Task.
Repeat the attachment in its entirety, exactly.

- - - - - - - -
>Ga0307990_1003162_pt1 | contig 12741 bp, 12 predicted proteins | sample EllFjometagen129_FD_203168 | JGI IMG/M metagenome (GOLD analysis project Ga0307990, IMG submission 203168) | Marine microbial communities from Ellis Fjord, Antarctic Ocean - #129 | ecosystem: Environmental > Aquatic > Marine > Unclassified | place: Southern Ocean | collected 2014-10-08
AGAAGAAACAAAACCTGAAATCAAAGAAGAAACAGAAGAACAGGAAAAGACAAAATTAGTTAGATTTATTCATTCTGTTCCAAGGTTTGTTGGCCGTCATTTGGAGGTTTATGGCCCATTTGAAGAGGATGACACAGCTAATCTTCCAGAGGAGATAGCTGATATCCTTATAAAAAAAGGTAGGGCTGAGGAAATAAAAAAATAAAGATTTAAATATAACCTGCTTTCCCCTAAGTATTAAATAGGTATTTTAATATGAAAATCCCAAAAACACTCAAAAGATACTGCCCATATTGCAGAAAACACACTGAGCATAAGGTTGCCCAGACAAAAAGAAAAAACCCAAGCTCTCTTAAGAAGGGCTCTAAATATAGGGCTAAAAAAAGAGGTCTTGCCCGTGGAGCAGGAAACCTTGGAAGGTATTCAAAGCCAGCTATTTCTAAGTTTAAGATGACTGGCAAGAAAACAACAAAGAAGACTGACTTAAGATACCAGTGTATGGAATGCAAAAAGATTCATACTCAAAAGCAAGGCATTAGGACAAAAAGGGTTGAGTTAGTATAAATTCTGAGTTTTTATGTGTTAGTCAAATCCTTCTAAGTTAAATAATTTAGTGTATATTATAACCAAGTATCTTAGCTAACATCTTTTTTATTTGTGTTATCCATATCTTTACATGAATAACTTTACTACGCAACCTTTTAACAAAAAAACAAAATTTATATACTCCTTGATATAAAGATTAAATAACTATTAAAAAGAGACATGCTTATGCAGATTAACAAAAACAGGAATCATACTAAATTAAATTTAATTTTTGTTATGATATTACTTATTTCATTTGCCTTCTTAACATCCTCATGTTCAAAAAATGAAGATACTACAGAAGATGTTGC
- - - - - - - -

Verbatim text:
>Ga0307990_1003162_pt1 | contig 12741 bp, 12 predicted proteins | sample EllFjometagen129_FD_203168 | JGI IMG/M metagenome (GOLD analysis project Ga0307990, IMG submission 203168) | Marine microbial communities from Ellis Fjord, Antarctic Ocean - #129 | ecosystem: Environmental > Aquatic > Marine > Unclassified | place: Southern Ocean | collected 2014-10-08
AGAAGAAACAAAACCTGAAATCAAAGAAGAAACAGAAGAACAGGAAAAGACAAAATTAGTTAGATTTATTCATTCTGTTCCAAGGTTTGTTGGCCGTCATTTGGAGGTTTATGGCCCATTTGAAGAGGATGACACAGCTAATCTTCCAGAGGAGATAGCTGATATCCTTATAAAAAAAGGTAGGGCTGAGGAAATAAAAAAATAAAGATTTAAATATAACCTGCTTTCCCCTAAGTATTAAATAGGTATTTTAATATGAAAATCCCAAAAACACTCAAAAGATACTGCCCATATTGCAGAAAACACACTGAGCATAAGGTTGCCCAGACAAAAAGAAAAAACCCAAGCTCTCTTAAGAAGGGCTCTAAATATAGGGCTAAAAAAAGAGGTCTTGCCCGTGGAGCAGGAAACCTTGGAAGGTATTCAAAGCCAGCTATTTCTAAGTTTAAGATGACTGGCAAGAAAACAACAAAGAAGACTGACTTAAGATACCAGTGTATGGAATGCAAAAAGATTCATACTCAAAAGCAAGGCATTAGGACAAAAAGGGTTGAGTTAGTATAAATTCTGAGTTTTTATGTGTTAGTCAAATCCTTCTAAGTTAAATAATTTAGTGTATATTATAACCAAGTATCTTAGCTAACATCTTTTTTATTTGTGTTATCCATATCTTTACATGAATAACTTTACTACGCAACCTTTTAACAAAAAAACAAAATTTATATACTCCTTGATATAAAGATTAAATAACTATTAAAAAGAGACATGCTTATGCAGATTAACAAAAACAGGAATCATACTAAATTAAATTTAATTTTTGTTATGATATTACTTATTTCATTTGCCTTCTTAACATCCTCATGTTCAAAAAATGAAGATACTACAGAAGATGTTGC